You probably noticed that you are good at 3 or 4 of these and really good at 1 or 2. Excellent, now you know what comes easily to you. So, the secret is this: take what you’re not good at, and turn it into something you are good at…and be creative.
Let’s say you have to memorize these peoples’ names: Jim, Bob, Eliot, Samantha, Carmon, Jill, and Ian. This is how people with different talents would chose to remember the names.
Verbal: Makes up a creative story about all the people and their names, or uses a gnomonic device. J.E.S.B.I.C.J. Just. Eat. Salad. Because. It’s. Crunchy. Juices. Or Jim, Eliot, Samantha, Bob, Ian, Carmon and Jill.
Visual: Pictures a creative and beautiful scene/ picture with everyone and their names put together. Like picturing Jim with J.I.M. written in stencils on his forehead.
Physical: Pictures the people in a specific location they were standing and their name hovered around them. “When I met Jill she said ‘Hi, I’m Jill.’ Then she flicked her hair to the left and shook hands with me with her right hand with a very soft grip.”
Musical :Makes up a creative song with all their names. Bob is a slob. The name Eliot has an interesting rhythm when said out loud.
Mathematical and Logical: Comes up with a mathematical system to memorize names, like Samantha has 8 letters and S is the 19th letter in the alphabets: thus 8-19. This is easy to memorize for this sort of person, because 8*2+3= 19. Then take the outside numbers of this equation and you get 8-19. 8 letter name, 19th letter. Samantha.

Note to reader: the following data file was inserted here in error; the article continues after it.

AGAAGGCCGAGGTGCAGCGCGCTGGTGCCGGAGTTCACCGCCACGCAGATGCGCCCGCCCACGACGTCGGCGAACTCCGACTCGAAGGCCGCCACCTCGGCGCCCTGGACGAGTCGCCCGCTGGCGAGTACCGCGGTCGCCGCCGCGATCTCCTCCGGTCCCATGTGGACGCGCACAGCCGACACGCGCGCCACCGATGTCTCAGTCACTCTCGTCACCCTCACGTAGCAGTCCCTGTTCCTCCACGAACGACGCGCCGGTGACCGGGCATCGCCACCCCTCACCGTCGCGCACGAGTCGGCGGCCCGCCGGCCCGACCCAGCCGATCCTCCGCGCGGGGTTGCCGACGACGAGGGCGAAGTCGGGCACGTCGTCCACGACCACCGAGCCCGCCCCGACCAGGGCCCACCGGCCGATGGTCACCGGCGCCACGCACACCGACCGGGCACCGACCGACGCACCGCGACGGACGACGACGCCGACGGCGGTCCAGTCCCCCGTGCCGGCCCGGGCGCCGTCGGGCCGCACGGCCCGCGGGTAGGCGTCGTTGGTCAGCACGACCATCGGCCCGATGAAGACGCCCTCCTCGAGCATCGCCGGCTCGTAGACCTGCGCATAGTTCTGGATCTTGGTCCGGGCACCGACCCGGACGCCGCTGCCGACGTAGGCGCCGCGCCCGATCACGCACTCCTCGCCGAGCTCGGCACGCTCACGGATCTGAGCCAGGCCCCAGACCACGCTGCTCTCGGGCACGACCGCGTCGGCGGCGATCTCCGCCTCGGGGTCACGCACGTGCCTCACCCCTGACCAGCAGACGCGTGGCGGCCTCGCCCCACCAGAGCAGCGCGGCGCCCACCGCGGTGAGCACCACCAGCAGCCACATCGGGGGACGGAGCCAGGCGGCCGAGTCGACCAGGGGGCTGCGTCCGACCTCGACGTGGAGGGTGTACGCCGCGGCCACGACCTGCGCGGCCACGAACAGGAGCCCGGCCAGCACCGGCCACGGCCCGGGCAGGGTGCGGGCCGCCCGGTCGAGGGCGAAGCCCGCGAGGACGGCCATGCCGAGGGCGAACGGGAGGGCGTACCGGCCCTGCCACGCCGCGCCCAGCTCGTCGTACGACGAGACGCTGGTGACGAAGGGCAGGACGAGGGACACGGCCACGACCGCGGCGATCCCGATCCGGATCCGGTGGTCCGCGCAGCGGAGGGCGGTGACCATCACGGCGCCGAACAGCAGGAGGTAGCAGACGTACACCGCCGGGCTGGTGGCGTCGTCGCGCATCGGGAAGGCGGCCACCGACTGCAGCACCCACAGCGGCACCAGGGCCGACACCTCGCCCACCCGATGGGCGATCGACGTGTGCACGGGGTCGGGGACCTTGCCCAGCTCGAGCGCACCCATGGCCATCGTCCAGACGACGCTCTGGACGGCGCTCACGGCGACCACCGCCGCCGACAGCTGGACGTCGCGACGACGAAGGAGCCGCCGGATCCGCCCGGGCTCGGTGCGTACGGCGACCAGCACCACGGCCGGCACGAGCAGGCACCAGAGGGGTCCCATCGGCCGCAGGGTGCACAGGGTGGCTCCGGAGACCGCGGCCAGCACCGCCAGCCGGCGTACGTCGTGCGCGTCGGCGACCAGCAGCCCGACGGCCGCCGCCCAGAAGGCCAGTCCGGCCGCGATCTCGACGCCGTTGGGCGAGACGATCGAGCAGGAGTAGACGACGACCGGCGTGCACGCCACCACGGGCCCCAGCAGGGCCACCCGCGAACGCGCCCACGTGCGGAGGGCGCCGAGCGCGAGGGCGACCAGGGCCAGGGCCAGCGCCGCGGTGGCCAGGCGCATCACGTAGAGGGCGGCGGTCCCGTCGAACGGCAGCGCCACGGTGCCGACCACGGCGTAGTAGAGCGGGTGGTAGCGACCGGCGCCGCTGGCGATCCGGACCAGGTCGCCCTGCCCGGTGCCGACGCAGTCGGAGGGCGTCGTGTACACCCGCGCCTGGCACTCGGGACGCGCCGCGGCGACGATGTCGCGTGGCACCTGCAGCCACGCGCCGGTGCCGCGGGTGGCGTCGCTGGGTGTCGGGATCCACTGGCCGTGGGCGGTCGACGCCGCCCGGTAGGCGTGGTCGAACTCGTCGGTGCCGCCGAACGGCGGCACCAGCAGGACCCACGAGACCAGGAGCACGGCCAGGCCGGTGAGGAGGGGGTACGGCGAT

Introspective: Associates the person with the feeling they get from that person. Jill makes me feel anxious.
Interpersonal: Associates that person with something funny or interesting about that person, like Bob has a stupid hair cut, but a good sense of humor.
This particular system of 7 Intelligences may not be the beginning and end of how people think. The important thing to know is that different people think in different ways. They look at problems from completely different angles. Fortunately, problems themselves can be solved in more than one way. We learn from this not to treat two people the same way, and not to look at one problem in only one way.
People are different. No two people have the same DNA. No two people think the same. No two people even smell the same. You will probably use a combination of things to learn. Feel free to experiment with different methods and make it your own.
If you’re interested in more tricks for your memory, mind mapping is worth googling, the book “Your Brain the Missing Manual” is worth buying, and speed reading is always fun to brag about at parties. Something they all share in common is that they use emotion. That’s the way we learn, by being afraid, angry, happy or excited. The last thing you want to do is memorize something and not care about it. So when you’re memorizing the Gettysburg address, feel strongly about it. Connect with the sights and sounds and places of it. Listen to the rhythm of the words. Love the fact that Abraham Lincoln used the word “score” when he could have just as easily said 87. Feel what Lincoln must have felt, and know what it must have been like to stand in a crowd and listen to this speech for the very first time.